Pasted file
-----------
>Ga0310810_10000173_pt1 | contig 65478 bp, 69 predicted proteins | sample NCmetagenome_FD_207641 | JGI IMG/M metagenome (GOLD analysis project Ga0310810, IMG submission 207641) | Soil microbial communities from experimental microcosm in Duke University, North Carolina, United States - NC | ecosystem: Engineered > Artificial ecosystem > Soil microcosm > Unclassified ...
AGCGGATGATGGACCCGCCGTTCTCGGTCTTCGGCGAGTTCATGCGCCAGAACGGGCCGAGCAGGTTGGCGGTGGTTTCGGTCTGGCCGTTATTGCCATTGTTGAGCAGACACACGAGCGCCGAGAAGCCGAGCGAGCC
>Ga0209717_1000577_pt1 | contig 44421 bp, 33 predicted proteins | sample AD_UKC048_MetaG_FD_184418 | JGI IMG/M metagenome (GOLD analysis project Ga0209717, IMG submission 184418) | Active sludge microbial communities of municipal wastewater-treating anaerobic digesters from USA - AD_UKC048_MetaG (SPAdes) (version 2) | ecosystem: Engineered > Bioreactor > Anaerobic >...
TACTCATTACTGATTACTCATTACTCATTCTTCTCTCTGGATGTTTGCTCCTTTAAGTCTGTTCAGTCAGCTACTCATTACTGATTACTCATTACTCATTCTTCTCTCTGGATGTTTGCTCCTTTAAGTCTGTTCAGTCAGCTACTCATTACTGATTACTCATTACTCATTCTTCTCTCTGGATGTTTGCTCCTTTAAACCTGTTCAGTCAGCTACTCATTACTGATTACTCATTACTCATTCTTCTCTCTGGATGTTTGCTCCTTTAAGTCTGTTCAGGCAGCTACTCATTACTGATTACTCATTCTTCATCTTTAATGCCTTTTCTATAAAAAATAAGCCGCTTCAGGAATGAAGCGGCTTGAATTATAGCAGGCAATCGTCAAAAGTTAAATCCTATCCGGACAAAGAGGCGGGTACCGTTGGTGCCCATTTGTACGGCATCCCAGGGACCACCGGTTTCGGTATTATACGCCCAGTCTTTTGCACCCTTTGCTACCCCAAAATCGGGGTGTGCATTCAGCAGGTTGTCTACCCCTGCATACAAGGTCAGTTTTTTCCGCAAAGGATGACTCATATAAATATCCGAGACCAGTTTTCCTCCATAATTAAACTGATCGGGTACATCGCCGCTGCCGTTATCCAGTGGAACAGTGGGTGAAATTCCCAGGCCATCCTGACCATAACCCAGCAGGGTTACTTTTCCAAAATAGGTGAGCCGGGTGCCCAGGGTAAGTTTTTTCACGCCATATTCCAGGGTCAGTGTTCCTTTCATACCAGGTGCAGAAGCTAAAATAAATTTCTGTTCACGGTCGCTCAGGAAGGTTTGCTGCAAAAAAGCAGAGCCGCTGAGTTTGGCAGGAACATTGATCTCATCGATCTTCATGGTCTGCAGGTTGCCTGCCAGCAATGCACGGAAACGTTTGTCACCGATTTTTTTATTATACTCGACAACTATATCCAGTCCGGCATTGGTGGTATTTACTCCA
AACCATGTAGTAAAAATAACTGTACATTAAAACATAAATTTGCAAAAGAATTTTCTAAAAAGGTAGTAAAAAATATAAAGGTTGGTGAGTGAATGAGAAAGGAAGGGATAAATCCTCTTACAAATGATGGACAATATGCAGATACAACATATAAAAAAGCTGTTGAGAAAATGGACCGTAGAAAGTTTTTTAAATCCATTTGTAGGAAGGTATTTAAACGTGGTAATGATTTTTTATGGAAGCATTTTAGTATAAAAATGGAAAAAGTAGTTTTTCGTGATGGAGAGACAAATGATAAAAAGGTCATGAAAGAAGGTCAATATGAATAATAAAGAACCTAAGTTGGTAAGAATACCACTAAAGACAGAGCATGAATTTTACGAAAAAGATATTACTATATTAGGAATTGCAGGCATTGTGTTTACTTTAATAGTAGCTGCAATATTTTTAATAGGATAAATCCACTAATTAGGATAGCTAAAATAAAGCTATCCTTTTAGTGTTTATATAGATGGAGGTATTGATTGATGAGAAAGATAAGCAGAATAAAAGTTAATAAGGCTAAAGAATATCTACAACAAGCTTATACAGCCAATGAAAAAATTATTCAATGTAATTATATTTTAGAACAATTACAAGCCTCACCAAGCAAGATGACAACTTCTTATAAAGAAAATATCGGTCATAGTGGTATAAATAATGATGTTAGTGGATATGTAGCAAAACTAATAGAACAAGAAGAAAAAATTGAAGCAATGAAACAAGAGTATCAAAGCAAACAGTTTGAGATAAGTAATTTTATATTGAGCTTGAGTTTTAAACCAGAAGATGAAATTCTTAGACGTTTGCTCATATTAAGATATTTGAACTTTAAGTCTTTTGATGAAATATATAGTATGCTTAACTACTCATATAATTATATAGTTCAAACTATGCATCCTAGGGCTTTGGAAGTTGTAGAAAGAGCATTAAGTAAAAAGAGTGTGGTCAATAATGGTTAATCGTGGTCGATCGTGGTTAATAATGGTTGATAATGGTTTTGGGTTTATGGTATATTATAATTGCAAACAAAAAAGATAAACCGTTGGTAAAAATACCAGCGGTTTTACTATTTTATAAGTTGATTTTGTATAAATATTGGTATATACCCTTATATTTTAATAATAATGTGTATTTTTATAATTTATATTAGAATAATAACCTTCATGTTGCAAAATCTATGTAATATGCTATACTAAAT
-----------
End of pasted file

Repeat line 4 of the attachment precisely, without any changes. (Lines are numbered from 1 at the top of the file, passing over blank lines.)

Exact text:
TACTCATTACTGATTACTCATTACTCATTCTTCTCTCTGGATGTTTGCTCCTTTAAGTCTGTTCAGTCAGCTACTCATTACTGATTACTCATTACTCATTCTTCTCTCTGGATGTTTGCTCCTTTAAGTCTGTTCAGTCAGCTACTCATTACTGATTACTCATTACTCATTCTTCTCTCTGGATGTTTGCTCCTTTAAACCTGTTCAGTCAGCTACTCATTACTGATTACTCATTACTCATTCTTCTCTCTGGATGTTTGCTCCTTTAAGTCTGTTCAGGCAGCTACTCATTACTGATTACTCATTCTTCATCTTTAATGCCTTTTCTATAAAAAATAAGCCGCTTCAGGAATGAAGCGGCTTGAATTATAGCAGGCAATCGTCAAAAGTTAAATCCTATCCGGACAAAGAGGCGGGTACCGTTGGTGCCCATTTGTACGGCATCCCAGGGACCACCGGTTTCGGTATTATACGCCCAGTCTTTTGCACCCTTTGCTACCCCAAAATCGGGGTGTGCATTCAGCAGGTTGTCTACCCCTGCATACAAGGTCAGTTTTTTCCGCAAAGGATGACTCATATAAATATCCGAGACCAGTTTTCCTCCATAATTAAACTGATCGGGTACATCGCCGCTGCCGTTATCCAGTGGAACAGTGGGTGAAATTCCCAGGCCATCCTGACCATAACCCAGCAGGGTTACTTTTCCAAAATAGGTGAGCCGGGTGCCCAGGGTAAGTTTTTTCACGCCATATTCCAGGGTCAGTGTTCCTTTCATACCAGGTGCAGAAGCTAAAATAAATTTCTGTTCACGGTCGCTCAGGAAGGTTTGCTGCAAAAAAGCAGAGCCGCTGAGTTTGGCAGGAACATTGATCTCATCGATCTTCATGGTCTGCAGGTTGCCTGCCAGCAATGCACGGAAACGTTTGTCACCGATTTTTTTATTATACTCGACAACTATATCCAGTCCGGCATTGGTGGTATTTACTCCA